Labile Heme Impairs Hepatic Microcirculation and Promotes Hapatic Injury
in: Archives of Biochemistry and Biophysics (2019)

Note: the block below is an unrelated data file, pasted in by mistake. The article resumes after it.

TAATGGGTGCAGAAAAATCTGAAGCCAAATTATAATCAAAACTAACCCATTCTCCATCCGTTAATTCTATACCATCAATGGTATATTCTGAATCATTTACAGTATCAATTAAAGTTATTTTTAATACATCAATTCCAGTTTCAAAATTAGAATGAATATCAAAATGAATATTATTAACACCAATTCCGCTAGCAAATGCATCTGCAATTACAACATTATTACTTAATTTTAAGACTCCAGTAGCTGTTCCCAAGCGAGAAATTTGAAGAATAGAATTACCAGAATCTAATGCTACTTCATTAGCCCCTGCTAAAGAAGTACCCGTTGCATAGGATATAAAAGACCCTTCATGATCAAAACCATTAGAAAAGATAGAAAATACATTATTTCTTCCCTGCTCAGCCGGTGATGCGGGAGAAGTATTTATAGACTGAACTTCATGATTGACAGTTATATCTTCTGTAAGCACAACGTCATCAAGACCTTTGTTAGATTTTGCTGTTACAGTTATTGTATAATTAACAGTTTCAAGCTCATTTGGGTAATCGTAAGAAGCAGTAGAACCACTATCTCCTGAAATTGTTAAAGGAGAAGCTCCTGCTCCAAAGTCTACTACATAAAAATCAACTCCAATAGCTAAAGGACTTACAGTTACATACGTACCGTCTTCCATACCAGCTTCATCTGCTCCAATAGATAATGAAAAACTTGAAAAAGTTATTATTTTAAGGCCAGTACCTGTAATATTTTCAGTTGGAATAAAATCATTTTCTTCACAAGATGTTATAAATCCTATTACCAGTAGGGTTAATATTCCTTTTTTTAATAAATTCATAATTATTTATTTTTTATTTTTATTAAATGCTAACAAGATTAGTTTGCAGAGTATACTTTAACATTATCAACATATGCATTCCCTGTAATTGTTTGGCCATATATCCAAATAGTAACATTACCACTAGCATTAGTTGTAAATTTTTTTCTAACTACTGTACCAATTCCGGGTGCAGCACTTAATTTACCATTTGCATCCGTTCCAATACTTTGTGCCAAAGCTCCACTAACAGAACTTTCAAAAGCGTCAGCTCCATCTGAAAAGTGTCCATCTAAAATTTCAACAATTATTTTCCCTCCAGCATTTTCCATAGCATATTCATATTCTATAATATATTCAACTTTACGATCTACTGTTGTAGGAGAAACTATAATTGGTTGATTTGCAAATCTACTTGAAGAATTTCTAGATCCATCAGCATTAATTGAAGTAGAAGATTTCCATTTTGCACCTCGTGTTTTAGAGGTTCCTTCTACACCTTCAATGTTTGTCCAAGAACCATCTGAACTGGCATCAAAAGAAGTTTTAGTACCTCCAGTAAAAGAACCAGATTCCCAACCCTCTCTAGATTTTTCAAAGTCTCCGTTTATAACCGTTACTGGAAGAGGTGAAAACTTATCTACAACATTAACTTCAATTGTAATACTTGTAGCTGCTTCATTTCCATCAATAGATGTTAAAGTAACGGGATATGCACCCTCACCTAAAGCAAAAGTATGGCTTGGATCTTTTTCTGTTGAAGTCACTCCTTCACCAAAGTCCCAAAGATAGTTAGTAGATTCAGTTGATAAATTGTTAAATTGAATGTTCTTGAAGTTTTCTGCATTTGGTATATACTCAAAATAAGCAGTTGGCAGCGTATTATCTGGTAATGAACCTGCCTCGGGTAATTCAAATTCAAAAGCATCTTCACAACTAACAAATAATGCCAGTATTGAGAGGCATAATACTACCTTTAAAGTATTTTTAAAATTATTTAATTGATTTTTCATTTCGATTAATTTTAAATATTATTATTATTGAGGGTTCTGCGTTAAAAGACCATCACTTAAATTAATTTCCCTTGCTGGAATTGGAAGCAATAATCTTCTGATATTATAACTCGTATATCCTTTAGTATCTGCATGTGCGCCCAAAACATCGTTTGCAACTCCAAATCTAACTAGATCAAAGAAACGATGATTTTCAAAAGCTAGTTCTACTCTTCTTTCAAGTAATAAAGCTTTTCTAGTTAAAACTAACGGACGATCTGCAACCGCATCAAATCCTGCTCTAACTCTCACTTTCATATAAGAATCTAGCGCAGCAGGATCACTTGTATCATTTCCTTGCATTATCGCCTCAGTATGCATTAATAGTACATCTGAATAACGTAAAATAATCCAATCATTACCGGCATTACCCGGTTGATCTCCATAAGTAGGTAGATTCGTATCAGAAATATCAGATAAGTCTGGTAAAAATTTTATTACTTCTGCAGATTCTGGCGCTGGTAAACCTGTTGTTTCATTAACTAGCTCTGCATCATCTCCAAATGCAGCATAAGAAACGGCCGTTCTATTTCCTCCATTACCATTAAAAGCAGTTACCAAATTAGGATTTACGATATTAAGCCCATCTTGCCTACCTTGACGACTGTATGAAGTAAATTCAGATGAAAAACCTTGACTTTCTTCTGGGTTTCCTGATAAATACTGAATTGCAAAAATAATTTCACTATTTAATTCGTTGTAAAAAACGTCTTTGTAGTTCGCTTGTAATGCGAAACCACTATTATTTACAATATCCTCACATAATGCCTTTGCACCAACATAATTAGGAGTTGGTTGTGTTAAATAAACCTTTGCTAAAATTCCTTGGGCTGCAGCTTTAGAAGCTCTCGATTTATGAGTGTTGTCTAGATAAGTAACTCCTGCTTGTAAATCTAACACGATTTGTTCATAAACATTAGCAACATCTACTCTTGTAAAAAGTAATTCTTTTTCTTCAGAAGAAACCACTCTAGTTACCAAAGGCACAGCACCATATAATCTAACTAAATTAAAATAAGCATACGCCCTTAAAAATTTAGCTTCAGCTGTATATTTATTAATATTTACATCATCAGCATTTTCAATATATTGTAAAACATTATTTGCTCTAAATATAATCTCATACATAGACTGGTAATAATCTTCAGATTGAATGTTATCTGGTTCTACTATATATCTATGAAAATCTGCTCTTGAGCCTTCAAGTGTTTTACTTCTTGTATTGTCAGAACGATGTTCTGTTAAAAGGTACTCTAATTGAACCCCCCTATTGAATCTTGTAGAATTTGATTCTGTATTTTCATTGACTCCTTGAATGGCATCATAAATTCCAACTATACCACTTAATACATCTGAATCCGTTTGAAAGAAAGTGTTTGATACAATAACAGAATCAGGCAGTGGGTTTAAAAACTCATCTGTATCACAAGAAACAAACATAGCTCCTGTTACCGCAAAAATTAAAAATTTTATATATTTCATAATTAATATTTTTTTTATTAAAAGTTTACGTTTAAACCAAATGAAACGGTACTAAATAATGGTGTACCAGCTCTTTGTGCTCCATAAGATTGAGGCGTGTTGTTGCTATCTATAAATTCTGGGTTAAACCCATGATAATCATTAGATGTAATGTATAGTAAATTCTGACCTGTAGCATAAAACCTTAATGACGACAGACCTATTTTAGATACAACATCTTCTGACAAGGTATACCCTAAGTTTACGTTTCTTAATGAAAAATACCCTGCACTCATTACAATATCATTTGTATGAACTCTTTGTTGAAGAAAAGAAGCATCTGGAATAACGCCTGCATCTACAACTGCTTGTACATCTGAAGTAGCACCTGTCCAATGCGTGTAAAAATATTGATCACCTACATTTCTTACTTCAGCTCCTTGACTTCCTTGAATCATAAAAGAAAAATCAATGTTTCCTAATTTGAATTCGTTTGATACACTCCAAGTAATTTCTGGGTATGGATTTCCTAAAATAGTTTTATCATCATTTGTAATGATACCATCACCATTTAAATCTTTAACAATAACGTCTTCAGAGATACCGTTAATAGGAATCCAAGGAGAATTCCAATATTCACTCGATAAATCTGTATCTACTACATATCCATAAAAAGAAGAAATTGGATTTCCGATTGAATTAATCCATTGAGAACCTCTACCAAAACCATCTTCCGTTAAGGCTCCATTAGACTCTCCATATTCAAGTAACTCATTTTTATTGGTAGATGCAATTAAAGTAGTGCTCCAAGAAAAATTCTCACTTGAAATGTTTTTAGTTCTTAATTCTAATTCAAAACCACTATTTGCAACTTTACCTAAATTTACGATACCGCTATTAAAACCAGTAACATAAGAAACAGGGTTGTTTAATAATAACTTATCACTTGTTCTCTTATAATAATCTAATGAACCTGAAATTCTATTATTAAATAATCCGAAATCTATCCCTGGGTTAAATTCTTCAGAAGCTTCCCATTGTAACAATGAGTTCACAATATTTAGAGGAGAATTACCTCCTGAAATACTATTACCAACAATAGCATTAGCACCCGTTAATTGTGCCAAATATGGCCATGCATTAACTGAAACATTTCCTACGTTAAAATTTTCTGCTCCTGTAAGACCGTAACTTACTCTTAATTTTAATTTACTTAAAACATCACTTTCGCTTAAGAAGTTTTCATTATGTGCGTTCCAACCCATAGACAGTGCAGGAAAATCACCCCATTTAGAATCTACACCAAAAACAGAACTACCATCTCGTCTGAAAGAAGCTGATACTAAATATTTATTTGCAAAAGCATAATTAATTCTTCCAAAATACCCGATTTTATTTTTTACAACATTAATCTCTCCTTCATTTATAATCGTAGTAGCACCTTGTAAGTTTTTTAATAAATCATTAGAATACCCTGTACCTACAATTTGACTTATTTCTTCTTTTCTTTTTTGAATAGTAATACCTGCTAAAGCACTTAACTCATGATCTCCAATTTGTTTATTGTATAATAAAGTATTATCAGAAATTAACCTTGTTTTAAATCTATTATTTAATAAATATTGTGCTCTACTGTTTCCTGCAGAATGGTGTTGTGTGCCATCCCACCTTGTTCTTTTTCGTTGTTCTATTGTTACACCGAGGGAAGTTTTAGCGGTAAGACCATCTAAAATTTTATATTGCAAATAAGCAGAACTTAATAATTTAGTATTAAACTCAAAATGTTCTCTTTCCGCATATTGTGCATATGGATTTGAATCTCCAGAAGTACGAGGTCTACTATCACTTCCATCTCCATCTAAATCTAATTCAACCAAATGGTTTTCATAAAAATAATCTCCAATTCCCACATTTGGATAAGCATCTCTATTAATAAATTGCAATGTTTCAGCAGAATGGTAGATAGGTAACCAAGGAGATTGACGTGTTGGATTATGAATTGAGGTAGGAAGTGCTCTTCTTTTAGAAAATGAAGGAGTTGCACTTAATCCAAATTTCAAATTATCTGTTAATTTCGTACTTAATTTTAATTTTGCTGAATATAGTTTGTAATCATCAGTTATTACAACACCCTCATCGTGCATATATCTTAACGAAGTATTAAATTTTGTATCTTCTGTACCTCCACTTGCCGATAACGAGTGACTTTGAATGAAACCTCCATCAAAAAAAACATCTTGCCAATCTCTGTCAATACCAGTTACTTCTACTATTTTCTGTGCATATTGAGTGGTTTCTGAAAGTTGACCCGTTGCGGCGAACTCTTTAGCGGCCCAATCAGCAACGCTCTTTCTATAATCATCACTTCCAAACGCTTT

Sepsis is a life-threatening clinical syndrome defined as a deregulated host response to infection associated with organ dysfunction. Mechanisms underlying the pathophysiology of septic liver dysfunction are incompletely understood. Among others, the iron containing tetrapyrrole heme inflicts hepatic damage when released into the circulation during systemic inflammation and sepsis. Accordingly, hemolysis and decreased concentrations of heme-scavenging proteins coincide with an unfavorable outcome of critically ill patients. As the liver is a key organ in heme metabolism and host response to infection, we investigated the impact of labile heme on sinusoidal microcirculation and hepatocellular integrity.We here provide experimental evidence that heme increases portal pressure via a mechanism that involves hepatic stellate cell-mediated sinusoidal constriction, a hallmark of microcirculatory failure under stress conditions. Moreover, heme exerts direct cytotoxicityin vitro and aggravates tissue damage in a model of poly-microbial sepsis. Heme binding by albumin, a low-affinity but high-capacity heme scavenger, attenuates heme-mediated vasoconstrictionin vivo and prevents heme-mediated cytotoxicityin vitro. We demonstrate that fractions of serum albumin-bound labile heme are increased in septic patients. We propose that heme scavenging might be used therapeutically to maintain hepatic microcirculation and organ function in sepsis.